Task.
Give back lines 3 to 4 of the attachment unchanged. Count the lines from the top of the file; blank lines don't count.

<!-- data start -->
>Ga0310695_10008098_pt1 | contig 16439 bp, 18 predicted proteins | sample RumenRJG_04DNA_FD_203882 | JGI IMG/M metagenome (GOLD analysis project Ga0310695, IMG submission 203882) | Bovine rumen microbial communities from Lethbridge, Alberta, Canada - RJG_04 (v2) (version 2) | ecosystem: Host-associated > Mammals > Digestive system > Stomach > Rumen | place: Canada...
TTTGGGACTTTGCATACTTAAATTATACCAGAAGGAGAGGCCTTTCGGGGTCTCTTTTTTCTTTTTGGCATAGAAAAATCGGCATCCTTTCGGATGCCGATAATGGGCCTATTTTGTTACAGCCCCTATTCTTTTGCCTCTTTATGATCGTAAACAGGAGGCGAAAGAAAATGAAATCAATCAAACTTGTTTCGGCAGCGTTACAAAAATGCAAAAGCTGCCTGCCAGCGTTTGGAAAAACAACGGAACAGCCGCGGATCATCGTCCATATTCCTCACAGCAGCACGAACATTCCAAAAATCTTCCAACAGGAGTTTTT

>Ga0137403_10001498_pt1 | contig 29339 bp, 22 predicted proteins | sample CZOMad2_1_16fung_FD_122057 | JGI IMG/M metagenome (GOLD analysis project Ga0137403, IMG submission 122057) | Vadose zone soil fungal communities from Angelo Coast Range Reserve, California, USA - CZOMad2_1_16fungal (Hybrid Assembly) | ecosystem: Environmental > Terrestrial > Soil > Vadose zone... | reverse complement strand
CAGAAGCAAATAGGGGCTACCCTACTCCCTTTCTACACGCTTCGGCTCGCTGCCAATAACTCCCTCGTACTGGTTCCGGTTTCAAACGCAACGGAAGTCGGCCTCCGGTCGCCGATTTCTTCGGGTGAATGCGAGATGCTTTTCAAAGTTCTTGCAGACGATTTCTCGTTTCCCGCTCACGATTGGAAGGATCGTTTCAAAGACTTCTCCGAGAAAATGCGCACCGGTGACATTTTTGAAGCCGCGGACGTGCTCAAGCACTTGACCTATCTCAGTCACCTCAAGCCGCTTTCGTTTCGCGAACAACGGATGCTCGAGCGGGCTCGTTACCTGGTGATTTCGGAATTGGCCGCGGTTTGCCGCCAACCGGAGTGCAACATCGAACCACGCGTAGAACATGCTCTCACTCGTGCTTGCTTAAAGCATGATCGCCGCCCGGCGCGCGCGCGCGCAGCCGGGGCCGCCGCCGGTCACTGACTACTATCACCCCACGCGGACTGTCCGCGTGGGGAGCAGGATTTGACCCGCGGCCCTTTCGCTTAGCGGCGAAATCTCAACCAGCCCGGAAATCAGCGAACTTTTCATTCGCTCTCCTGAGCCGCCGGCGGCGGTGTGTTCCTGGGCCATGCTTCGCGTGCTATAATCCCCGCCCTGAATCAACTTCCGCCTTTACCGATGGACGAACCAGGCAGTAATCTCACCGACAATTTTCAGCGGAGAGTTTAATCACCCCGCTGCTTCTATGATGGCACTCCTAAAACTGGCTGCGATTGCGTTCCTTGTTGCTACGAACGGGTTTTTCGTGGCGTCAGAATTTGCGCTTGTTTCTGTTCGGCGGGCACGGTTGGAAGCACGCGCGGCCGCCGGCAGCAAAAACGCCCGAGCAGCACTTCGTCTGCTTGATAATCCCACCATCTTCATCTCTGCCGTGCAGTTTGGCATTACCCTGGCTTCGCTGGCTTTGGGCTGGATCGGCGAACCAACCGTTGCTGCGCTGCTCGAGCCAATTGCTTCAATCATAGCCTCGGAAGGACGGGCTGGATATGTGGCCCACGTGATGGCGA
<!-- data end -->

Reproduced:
>Ga0137403_10001498_pt1 | contig 29339 bp, 22 predicted proteins | sample CZOMad2_1_16fung_FD_122057 | JGI IMG/M metagenome (GOLD analysis project Ga0137403, IMG submission 122057) | Vadose zone soil fungal communities from Angelo Coast Range Reserve, California, USA - CZOMad2_1_16fungal (Hybrid Assembly) | ecosystem: Environmental > Terrestrial > Soil > Vadose zone... | reverse complement strand
CAGAAGCAAATAGGGGCTACCCTACTCCCTTTCTACACGCTTCGGCTCGCTGCCAATAACTCCCTCGTACTGGTTCCGGTTTCAAACGCAACGGAAGTCGGCCTCCGGTCGCCGATTTCTTCGGGTGAATGCGAGATGCTTTTCAAAGTTCTTGCAGACGATTTCTCGTTTCCCGCTCACGATTGGAAGGATCGTTTCAAAGACTTCTCCGAGAAAATGCGCACCGGTGACATTTTTGAAGCCGCGGACGTGCTCAAGCACTTGACCTATCTCAGTCACCTCAAGCCGCTTTCGTTTCGCGAACAACGGATGCTCGAGCGGGCTCGTTACCTGGTGATTTCGGAATTGGCCGCGGTTTGCCGCCAACCGGAGTGCAACATCGAACCACGCGTAGAACATGCTCTCACTCGTGCTTGCTTAAAGCATGATCGCCGCCCGGCGCGCGCGCGCGCAGCCGGGGCCGCCGCCGGTCACTGACTACTATCACCCCACGCGGACTGTCCGCGTGGGGAGCAGGATTTGACCCGCGGCCCTTTCGCTTAGCGGCGAAATCTCAACCAGCCCGGAAATCAGCGAACTTTTCATTCGCTCTCCTGAGCCGCCGGCGGCGGTGTGTTCCTGGGCCATGCTTCGCGTGCTATAATCCCCGCCCTGAATCAACTTCCGCCTTTACCGATGGACGAACCAGGCAGTAATCTCACCGACAATTTTCAGCGGAGAGTTTAATCACCCCGCTGCTTCTATGATGGCACTCCTAAAACTGGCTGCGATTGCGTTCCTTGTTGCTACGAACGGGTTTTTCGTGGCGTCAGAATTTGCGCTTGTTTCTGTTCGGCGGGCACGGTTGGAAGCACGCGCGGCCGCCGGCAGCAAAAACGCCCGAGCAGCACTTCGTCTGCTTGATAATCCCACCATCTTCATCTCTGCCGTGCAGTTTGGCATTACCCTGGCTTCGCTGGCTTTGGGCTGGATCGGCGAACCAACCGTTGCTGCGCTGCTCGAGCCAATTGCTTCAATCATAGCCTCGGAAGGACGGGCTGGATATGTGGCCCACGTGATGGCGA